Taos Mountain Tweaks

Taos Mountain in the clouds

Around here, winter starts up high, then works its way down

I took this telephoto shot of Taos Mountain at around 3:00 p.m. Wednesday afternoon using my Pentax K-x with 55-300mm lens on the automatic setting. As I am a lazy ignoramus on the subject, it’s never occurred to me to use a filter, which may be one reason the long shots tend to end up washed out (see below).

I almost always do at least a little image manipulation in Photoshop. (Right now that would be Photoshop CC 2014.) My goal in this process is to make up for any limitations of the lens and sensor and end up with something real. It’s easy to go overboard, of course. Often that’s excusable in the name of art. But most of the time, I just want the image on my computer screen to be as accurate as possible, even if I have to imagine what “accurate” is. What you see above still isn’t quite right, just the best I can do at the moment, and certainly better than this:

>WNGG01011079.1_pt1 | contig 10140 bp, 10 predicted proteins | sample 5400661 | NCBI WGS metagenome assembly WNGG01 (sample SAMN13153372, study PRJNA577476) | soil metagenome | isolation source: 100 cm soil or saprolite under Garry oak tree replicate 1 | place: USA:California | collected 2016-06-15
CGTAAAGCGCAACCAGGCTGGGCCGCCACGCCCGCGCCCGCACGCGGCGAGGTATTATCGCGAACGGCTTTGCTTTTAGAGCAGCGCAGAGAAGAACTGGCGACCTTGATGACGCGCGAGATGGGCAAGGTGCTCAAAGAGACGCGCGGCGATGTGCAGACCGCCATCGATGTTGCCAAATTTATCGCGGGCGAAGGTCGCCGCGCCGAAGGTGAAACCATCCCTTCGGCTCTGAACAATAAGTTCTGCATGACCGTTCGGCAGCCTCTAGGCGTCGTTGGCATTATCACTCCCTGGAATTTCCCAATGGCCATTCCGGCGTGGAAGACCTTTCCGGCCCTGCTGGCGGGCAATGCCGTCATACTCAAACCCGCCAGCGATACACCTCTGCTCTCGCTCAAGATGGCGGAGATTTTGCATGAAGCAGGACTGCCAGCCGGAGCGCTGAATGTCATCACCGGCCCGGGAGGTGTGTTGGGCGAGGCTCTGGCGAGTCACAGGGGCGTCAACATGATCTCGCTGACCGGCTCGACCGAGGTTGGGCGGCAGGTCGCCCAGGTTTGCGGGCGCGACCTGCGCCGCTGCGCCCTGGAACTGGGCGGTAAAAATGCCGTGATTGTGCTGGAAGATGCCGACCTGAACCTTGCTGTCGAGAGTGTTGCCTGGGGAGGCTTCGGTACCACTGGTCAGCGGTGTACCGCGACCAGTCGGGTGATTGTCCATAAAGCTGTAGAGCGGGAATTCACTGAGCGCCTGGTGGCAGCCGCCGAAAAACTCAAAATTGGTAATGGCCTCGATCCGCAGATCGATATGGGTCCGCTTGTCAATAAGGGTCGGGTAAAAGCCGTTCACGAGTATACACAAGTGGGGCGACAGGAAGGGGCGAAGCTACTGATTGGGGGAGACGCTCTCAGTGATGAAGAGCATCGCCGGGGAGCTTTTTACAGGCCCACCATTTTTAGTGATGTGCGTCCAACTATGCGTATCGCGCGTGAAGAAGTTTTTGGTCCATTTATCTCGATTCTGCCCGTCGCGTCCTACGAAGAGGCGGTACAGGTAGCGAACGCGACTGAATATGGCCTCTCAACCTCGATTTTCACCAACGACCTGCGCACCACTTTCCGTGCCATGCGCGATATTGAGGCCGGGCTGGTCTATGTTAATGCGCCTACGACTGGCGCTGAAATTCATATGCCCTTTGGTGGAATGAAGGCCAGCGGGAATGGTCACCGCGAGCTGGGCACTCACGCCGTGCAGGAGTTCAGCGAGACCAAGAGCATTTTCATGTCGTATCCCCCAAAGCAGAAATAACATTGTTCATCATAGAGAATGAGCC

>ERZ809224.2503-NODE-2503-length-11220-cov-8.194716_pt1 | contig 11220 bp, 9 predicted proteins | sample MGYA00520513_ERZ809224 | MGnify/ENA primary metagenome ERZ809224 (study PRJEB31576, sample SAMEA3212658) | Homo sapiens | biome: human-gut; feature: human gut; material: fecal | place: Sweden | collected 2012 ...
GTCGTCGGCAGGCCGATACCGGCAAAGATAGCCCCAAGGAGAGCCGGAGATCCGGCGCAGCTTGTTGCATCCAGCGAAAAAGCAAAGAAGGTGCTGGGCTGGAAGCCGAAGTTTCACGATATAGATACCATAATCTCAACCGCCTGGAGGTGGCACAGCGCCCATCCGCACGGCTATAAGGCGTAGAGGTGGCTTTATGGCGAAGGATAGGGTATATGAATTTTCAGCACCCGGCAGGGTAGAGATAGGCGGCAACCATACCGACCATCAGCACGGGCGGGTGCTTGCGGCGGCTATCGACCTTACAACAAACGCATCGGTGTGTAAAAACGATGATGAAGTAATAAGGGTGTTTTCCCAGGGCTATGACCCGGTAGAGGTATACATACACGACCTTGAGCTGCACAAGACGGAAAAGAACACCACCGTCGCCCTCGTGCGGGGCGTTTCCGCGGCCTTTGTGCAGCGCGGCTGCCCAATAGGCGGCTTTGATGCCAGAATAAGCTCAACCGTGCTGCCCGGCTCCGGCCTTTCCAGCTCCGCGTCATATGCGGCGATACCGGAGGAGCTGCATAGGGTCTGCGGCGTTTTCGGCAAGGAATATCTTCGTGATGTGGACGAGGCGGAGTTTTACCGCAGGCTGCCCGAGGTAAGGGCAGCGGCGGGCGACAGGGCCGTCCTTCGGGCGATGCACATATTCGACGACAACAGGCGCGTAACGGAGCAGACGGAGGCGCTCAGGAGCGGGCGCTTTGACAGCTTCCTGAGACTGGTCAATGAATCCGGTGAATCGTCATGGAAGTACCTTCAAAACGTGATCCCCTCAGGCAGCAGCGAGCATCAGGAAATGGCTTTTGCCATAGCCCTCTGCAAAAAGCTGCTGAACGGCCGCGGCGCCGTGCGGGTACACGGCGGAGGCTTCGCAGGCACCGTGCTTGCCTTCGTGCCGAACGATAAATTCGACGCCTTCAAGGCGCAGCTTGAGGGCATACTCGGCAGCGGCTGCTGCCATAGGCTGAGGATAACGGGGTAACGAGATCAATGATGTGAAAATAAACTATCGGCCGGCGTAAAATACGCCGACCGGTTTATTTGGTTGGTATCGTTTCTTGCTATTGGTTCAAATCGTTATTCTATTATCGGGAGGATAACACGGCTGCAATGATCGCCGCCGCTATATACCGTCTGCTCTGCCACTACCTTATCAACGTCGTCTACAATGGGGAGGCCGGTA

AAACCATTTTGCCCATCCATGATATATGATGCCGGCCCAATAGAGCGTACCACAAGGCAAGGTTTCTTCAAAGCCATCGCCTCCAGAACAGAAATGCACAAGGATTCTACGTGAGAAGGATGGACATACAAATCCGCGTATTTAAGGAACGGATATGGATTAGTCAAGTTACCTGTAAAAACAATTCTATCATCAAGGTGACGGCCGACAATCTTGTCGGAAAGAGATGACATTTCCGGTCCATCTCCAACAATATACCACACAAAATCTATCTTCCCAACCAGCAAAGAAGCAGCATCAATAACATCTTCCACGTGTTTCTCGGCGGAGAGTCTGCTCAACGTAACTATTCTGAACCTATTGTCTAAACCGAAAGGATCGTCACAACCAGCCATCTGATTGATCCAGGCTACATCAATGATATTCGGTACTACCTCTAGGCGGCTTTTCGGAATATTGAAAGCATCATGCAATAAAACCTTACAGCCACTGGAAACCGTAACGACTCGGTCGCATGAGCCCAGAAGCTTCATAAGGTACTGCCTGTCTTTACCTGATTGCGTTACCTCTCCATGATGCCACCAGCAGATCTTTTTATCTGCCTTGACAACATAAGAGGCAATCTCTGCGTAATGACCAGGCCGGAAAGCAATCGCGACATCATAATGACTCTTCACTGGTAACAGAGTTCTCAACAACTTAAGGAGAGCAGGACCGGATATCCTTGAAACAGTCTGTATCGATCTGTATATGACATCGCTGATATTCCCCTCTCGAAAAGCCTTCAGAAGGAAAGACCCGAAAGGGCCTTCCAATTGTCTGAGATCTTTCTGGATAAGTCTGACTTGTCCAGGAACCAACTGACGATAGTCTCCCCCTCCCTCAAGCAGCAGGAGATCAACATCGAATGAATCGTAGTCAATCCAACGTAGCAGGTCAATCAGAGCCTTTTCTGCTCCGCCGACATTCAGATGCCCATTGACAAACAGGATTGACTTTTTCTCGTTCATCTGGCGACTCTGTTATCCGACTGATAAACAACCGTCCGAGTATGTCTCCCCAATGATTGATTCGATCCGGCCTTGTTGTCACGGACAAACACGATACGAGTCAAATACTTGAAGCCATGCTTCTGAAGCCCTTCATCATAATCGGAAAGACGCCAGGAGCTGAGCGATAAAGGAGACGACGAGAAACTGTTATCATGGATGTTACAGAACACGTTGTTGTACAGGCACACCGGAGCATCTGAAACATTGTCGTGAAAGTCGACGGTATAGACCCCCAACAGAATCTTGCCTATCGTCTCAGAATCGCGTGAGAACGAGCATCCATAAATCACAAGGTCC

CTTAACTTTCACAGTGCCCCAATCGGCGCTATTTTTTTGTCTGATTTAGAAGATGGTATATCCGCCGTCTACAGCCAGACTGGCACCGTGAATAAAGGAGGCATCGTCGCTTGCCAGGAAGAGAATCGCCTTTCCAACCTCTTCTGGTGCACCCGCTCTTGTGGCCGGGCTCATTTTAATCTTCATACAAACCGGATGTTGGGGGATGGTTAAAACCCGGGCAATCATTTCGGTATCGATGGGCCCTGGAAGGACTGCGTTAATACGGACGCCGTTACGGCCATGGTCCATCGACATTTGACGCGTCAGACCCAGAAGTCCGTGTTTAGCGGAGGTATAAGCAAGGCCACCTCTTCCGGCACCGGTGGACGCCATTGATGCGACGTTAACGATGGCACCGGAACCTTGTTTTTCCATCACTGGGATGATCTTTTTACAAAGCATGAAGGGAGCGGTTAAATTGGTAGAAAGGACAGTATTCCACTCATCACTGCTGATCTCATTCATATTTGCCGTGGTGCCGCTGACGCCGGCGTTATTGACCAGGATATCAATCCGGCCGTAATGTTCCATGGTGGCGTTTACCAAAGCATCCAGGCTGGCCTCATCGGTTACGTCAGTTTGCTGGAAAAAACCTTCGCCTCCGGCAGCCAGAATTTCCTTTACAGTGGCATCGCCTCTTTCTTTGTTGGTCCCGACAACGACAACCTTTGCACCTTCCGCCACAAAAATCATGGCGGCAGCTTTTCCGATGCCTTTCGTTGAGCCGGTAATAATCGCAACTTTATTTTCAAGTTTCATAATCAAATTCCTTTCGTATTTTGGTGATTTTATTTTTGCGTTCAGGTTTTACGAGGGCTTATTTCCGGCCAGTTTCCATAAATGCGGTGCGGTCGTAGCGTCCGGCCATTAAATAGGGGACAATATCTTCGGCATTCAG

That’s the original image as I downloaded it from my camera. No, I’m not shooting these in RAW format, although it’s probably way past time for me to get a clue.

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  • fw November 13, 2014, 12:46 AM

    Hi John, it’s been awhile, I could pass on some info on Raw vs. JPEG images, but here’s a couple of articles on the differences. I always shoot in raw, but that’s just me. Check these out:
    Cheers, Fred

  • Gail November 13, 2014, 3:02 AM

    What a difference…I just love Photoshop. It not only brings out what the eyes see, sometimes it reveals what the heart feels too.

  • Joe November 15, 2014, 10:09 AM

    I worked 31 years as a photojournalist and when Photoshop came around a photographer would have been fired for “going overboard” with manipulation, doing something other than like what you’ve done here, which was acceptable. A couple of years before I retired I worked as the “digital imaging specialist” (Photoshop guy) at a national magazine where the editor had me do all sorts of photo manipulation with Photoshop. So, I guess it just depends on the purpose of the photo.

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